Connected Speech

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Connected speech is spoken language in a continuous sequence, as in normal conversation. It is also called connected discourse. There is often a significant difference between the way words are pronounced in isolation and the way they are pronounced in the context of connected speech. In connected speech, words or syllables are clipped, phrases are run together, and words are stressed differently than they would be in writing.

Deletion of Sounds in Connected Speech

One of the characteristics of connected speech is the deletion or clipping of sounds that occurs when words run together. For example, "want to" can become "wanna", "going to" can become "gonna", "rock and roll" can become "rock 'n' roll", and "them" can become "'em" or "'dem" in connected speech. These are very informal usages of common words that most often occur in casual conversation, so they would probably not be present in formal speech or writing.

Author Rachael-Anne Knight goes into detail about the mechanics of connected speech processes (CSP) in Phonetics: A Coursebook:

  • "They occur at the edges of words since this is where words 'meet' in sentences.
  • Connected speech processes are optional...
  • We can think of [connected speech processes] affecting sounds at the phonemic level rather than the allophonic level. When /t/ or /d/ or /h/ is elided, for example, we do not find that a different allophone occurs; we simply find that the phoneme is lost altogether," (Knight 2012).

Knight also notes that connected speech can cause confusion or misunderstanding when words and sounds are changed or lost.

Challenges for Non-Native Speakers

Confusion about meaning in connected speech is especially common for non-native speakers listening to native speakers talk. Anyone learning a foreign language needs practice listening to it being spoken naturally, but learners of English have a difficult time picking out individual words from connected speech because words are so often slurred.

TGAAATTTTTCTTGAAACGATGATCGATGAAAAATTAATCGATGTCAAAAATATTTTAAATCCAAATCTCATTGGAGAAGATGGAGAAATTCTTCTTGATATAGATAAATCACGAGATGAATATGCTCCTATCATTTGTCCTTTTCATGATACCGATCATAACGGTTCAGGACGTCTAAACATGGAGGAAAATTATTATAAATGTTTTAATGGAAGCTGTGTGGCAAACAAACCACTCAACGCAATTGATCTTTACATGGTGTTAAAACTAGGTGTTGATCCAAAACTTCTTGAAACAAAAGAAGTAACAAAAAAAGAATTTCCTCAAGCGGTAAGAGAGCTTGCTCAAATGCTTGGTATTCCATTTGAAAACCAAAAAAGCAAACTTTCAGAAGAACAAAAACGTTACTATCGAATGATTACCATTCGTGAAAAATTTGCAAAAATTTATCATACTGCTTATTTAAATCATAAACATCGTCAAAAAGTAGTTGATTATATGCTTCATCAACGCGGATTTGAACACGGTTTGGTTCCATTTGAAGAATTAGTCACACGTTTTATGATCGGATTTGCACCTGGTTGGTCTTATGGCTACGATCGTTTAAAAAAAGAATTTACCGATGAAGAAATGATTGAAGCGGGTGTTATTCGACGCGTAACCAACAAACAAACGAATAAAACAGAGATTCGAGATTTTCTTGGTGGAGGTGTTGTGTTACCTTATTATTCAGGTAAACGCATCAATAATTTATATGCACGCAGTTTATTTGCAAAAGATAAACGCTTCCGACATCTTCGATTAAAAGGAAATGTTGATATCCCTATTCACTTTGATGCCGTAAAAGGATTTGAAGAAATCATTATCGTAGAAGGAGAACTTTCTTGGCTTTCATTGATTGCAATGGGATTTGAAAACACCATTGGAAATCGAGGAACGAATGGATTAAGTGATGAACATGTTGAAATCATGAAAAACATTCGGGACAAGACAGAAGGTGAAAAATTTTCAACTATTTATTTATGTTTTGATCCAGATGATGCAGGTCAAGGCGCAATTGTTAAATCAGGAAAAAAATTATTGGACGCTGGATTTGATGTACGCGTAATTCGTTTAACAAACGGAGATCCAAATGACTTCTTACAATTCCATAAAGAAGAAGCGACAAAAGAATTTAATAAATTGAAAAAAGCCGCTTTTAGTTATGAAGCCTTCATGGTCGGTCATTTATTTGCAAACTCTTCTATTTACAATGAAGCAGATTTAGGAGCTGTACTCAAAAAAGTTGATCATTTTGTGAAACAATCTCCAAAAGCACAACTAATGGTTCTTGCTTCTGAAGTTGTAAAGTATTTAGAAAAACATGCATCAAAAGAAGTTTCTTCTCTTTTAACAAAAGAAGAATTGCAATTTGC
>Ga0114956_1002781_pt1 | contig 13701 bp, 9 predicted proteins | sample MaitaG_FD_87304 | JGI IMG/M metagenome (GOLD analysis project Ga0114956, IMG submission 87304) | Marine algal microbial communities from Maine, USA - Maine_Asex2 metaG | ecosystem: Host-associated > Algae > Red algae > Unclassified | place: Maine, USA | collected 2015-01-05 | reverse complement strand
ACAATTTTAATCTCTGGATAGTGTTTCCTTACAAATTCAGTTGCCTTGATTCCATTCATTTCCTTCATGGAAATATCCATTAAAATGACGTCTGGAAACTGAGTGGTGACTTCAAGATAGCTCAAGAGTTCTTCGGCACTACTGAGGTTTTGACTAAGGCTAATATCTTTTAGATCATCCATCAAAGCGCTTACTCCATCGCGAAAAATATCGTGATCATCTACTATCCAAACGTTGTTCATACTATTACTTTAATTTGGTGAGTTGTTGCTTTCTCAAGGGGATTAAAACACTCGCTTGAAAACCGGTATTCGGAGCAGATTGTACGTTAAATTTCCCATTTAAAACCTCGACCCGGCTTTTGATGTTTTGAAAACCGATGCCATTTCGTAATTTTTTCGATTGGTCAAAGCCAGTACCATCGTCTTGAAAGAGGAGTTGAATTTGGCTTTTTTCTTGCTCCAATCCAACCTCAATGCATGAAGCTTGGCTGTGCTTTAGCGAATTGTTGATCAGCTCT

Native speakers take many verbal shortcuts in ordinary conversation that wouldn't be present in written English, and switching between written and spoken English takes getting used to when it isn't your first language.

These challenges are not exclusive to English. In Spanish, many words begin and end in vowels and these tend to meld together in speech. The polite greeting ¿Cómo está? (How are you?) often sounds like ¿Cóm stá? when spoken, with little to no pause between the words.

When speaking to someone who isn't a native speaker, enunciation is helpful. You can also help them to understand you by speaking more slowly and pausing slightly between each word.

Stress Patterns in Connected Speech

In English, the stress pattern of a word is generally influenced by its context. Because of this, even native speakers may pronounce the same word differently, as is often the case in British vs. American English. Connected speech complicates the use of stress by relocating it from one word to another.

Author Peter Roach illustrates stress in connected speech in Phonology: A Practical Course:

"An aspect of connected speech...is that the stress on a final-stressed compound tends to move to a preceding syllable and change to secondary stress if the following word begins with a strongly stressed syllable. Thus...​
bad-'tempered but a bad-tempered 'teacher
half-'timbered but a half-timbered 'house
heavy-'handed but a heavy-handed 'sentence"
(Roach 2009).

People writing metered poetry, such as iambic pentameter in sonnets, have to pay attention to where the stresses fall on words in their lines in order to correctly work within the constraints of the form. People speaking metered poetry will probably use stress however it sounds most natural in connected speech.